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Posted by Admin Posted on Aug 22 2017

1. Dependency exemption. You may be able to claim the cared-for individual as your dependent, thus qualifying for an exemption. To qualify, (a) you must provide more than 50% of the individual's support costs, (b) the individual must either live with you or be related (so a parent in a nursing home would qualify), (c) the individual must not have gross income in excess of the exemption amount, which is $4,050 for both 2016 and 2017 (note social security income does not count towards the $4,050 limit), (d) the individual must not file a joint return for the year, and (e) the individual must be a U.S. citizen or a resident of the U.S., Canada, or Mexico.

 If the support test ((a), above) can only be met by a group (several children, for example, combining to support a parent), a "multiple support" form can be filed to grant one of the group the exemption, subject to certain conditions.

2. Medical expenses. If the individual qualifies as your dependent, you can include any medical expenses you incur for the individual along with your own when determining your medical deduction. (Note Medical expenses are only deductible to the extent that exceed 10% of your adjusted gross income.)  If the individual fails to qualify as your dependent only because of the gross income or joint return test ((c) and (d), above), you can still include these medical costs with your own.

Deductibility of amounts paid to the nursing home. Amounts paid to a nursing home are fully deductible as a medical expense if the person is staying at the nursing home principally for medical, rather than custodial, etc., care. If a person isn't in the nursing home principally to receive medical care, then only the portion of the fee that is allocable to actual medical care qualifies as a deductible medical expense. But if the individual is chronically ill, all of the individual's qualified long-term care services, including maintenance or personal care services, are deductible.

Qualified long-term care insurance premiums are includible as medical expenses up to the following dollar amounts: For individuals over 60 but not over 70 years old, the 2017 limit on deductible long-term care insurance premiums is $4,090 ($3,900 for 2016), and for those over 70, the 2017 limit is $5,110 ($4,870 for 2016).

Certain Home improvements may qualify as a medical expense if the main purpose is to provide medical benefit. For example exit ramps or railings in the house. The deduction is limited to the cost less the amount the fair market value of the property increases due to the improvement.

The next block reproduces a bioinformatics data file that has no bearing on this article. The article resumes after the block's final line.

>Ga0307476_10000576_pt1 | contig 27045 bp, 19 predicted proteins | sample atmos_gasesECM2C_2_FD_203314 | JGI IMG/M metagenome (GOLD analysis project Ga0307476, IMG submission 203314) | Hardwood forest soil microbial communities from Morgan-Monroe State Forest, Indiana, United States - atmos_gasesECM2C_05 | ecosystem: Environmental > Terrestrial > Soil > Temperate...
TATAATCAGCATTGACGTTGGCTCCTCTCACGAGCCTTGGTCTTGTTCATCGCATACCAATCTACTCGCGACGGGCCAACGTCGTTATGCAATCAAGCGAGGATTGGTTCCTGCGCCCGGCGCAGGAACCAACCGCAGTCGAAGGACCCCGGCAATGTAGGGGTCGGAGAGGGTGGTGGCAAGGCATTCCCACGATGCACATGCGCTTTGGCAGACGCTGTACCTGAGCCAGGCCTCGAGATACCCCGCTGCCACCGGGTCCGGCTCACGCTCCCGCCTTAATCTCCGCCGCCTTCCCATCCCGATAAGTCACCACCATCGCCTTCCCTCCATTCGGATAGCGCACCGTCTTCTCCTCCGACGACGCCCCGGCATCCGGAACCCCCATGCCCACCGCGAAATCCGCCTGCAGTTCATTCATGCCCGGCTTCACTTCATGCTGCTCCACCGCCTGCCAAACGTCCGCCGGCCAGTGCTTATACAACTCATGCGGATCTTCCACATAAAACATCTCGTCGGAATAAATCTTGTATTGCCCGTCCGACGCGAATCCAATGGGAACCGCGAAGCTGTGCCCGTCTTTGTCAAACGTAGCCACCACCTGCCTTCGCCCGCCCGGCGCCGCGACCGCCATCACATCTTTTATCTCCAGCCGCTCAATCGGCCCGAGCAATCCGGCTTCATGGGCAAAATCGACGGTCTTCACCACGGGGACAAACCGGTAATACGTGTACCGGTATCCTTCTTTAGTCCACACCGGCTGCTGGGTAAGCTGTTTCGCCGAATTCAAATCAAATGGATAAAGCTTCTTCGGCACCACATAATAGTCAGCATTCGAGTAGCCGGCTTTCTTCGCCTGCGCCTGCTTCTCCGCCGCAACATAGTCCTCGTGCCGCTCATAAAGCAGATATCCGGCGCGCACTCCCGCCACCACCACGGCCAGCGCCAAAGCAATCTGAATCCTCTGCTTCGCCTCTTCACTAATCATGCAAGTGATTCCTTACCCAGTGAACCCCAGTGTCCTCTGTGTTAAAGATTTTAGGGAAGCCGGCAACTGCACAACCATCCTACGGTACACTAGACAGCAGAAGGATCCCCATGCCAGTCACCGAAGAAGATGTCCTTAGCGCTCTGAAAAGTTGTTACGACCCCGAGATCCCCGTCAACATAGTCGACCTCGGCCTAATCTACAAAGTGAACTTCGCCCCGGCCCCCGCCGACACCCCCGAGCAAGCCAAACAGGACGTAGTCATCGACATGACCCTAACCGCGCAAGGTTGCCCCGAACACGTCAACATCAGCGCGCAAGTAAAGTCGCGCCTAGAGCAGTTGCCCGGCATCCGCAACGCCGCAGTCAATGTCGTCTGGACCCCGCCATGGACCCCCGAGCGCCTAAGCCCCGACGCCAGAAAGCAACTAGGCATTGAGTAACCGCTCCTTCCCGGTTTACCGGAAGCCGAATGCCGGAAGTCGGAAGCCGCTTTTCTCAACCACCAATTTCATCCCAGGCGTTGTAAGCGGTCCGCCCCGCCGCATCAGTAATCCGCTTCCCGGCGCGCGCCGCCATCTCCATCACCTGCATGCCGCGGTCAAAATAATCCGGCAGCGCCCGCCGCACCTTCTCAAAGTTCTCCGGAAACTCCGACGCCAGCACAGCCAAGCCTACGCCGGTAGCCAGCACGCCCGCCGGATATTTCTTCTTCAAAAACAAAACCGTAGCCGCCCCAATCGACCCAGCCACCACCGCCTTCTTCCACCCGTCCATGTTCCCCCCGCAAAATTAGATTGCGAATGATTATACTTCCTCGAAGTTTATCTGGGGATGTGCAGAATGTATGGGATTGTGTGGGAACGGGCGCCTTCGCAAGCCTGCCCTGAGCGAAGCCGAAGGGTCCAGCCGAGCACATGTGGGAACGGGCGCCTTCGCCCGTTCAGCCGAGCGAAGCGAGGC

3. Filing status. If you aren't married, you may qualify for "head of household" status by virtue of the individual you're caring for. If (a) the person you're caring for lives in your household, (b) you cover more than half the household costs, (c) the person qualifies as your dependent, and (d) the person is a relative, you can claim head of household filing status. If the person you're caring for is your parent, the person need not live with you, as long as you provide more than half of the person's household costs and the person qualifies as your dependent. A head of household has a higher standard deduction and lower tax rates than a single filer.

4. Dependent care credit. If the cared-for individual qualifies as your dependent, lives with you, and physically or mentally cannot take care of him- or herself, you may qualify for the dependent care credit for costs you incur for the individual's care to enable you and your spouse to go to work.

5. Exclusion for payments under life insurance contracts. If your parent is terminally or chronically ill and is insured under a life insurance contract, he or she may be able to receive tax-free payments (accelerated death benefits or so-called "viatical" payments) while living. Any lifetime payments received under a life insurance contract on the life of a person who is either terminally or chronically ill are excluded from gross income. A similar exclusion applies to the sale or assignment of a life insurance contract to a person who regularly buys or takes assignments of such contracts and meets other qualifying standards. These lifetime payments could be used to help pay the costs of your parent's nursing home.